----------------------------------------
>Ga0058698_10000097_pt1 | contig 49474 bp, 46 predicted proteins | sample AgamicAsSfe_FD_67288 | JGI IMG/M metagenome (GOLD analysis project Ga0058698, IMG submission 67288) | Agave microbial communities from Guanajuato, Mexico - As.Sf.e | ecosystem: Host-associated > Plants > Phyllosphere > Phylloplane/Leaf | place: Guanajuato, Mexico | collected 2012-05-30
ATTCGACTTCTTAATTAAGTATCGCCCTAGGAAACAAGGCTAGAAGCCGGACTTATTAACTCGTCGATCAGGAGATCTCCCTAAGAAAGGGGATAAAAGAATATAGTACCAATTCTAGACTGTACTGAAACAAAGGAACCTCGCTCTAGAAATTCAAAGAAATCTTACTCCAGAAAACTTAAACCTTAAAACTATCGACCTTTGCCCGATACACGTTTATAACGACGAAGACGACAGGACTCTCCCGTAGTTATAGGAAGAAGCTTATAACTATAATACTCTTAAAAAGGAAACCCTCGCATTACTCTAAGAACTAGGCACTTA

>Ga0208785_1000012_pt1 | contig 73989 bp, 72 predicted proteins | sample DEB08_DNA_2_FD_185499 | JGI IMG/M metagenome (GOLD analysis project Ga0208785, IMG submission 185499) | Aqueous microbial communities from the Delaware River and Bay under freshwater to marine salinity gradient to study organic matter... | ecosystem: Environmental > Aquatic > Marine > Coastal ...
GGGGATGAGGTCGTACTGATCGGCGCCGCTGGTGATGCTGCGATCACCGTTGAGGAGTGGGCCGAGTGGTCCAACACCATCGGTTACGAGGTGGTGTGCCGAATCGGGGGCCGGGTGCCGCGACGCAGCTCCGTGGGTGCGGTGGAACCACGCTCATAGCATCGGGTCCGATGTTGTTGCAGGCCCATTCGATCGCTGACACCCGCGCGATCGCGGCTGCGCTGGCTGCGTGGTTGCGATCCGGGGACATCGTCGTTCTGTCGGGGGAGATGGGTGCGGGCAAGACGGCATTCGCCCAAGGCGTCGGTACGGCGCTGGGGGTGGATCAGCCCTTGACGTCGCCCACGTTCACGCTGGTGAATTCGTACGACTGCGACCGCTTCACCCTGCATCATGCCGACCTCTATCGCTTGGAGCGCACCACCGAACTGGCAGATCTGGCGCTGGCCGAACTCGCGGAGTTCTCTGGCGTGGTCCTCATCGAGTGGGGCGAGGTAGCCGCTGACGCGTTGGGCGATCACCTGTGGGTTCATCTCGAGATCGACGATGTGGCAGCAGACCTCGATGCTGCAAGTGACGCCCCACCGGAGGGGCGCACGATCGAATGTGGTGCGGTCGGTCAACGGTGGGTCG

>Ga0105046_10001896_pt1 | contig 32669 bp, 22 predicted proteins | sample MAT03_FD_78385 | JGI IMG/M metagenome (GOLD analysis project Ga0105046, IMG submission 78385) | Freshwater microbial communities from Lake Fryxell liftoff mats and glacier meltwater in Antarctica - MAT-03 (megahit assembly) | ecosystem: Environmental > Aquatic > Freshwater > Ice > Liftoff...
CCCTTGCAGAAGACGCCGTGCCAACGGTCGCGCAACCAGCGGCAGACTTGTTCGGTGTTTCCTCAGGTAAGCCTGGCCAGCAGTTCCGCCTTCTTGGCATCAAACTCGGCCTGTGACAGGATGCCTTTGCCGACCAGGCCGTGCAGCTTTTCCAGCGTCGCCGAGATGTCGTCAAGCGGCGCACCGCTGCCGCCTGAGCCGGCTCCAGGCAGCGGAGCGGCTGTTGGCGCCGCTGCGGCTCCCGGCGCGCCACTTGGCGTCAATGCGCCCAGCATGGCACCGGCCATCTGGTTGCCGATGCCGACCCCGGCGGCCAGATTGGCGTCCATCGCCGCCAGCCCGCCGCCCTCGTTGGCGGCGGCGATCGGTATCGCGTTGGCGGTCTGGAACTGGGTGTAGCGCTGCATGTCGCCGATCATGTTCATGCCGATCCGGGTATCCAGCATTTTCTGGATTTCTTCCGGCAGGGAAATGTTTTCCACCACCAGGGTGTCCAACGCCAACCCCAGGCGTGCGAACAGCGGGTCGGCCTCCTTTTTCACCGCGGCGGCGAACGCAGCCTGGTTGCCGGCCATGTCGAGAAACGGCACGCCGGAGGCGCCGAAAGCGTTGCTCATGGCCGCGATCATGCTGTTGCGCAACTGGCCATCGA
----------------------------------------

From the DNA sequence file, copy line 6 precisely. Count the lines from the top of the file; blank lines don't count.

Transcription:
CCCTTGCAGAAGACGCCGTGCCAACGGTCGCGCAACCAGCGGCAGACTTGTTCGGTGTTTCCTCAGGTAAGCCTGGCCAGCAGTTCCGCCTTCTTGGCATCAAACTCGGCCTGTGACAGGATGCCTTTGCCGACCAGGCCGTGCAGCTTTTCCAGCGTCGCCGAGATGTCGTCAAGCGGCGCACCGCTGCCGCCTGAGCCGGCTCCAGGCAGCGGAGCGGCTGTTGGCGCCGCTGCGGCTCCCGGCGCGCCACTTGGCGTCAATGCGCCCAGCATGGCACCGGCCATCTGGTTGCCGATGCCGACCCCGGCGGCCAGATTGGCGTCCATCGCCGCCAGCCCGCCGCCCTCGTTGGCGGCGGCGATCGGTATCGCGTTGGCGGTCTGGAACTGGGTGTAGCGCTGCATGTCGCCGATCATGTTCATGCCGATCCGGGTATCCAGCATTTTCTGGATTTCTTCCGGCAGGGAAATGTTTTCCACCACCAGGGTGTCCAACGCCAACCCCAGGCGTGCGAACAGCGGGTCGGCCTCCTTTTTCACCGCGGCGGCGAACGCAGCCTGGTTGCCGGCCATGTCGAGAAACGGCACGCCGGAGGCGCCGAAAGCGTTGCTCATGGCCGCGATCATGCTGTTGCGCAACTGGCCATCGA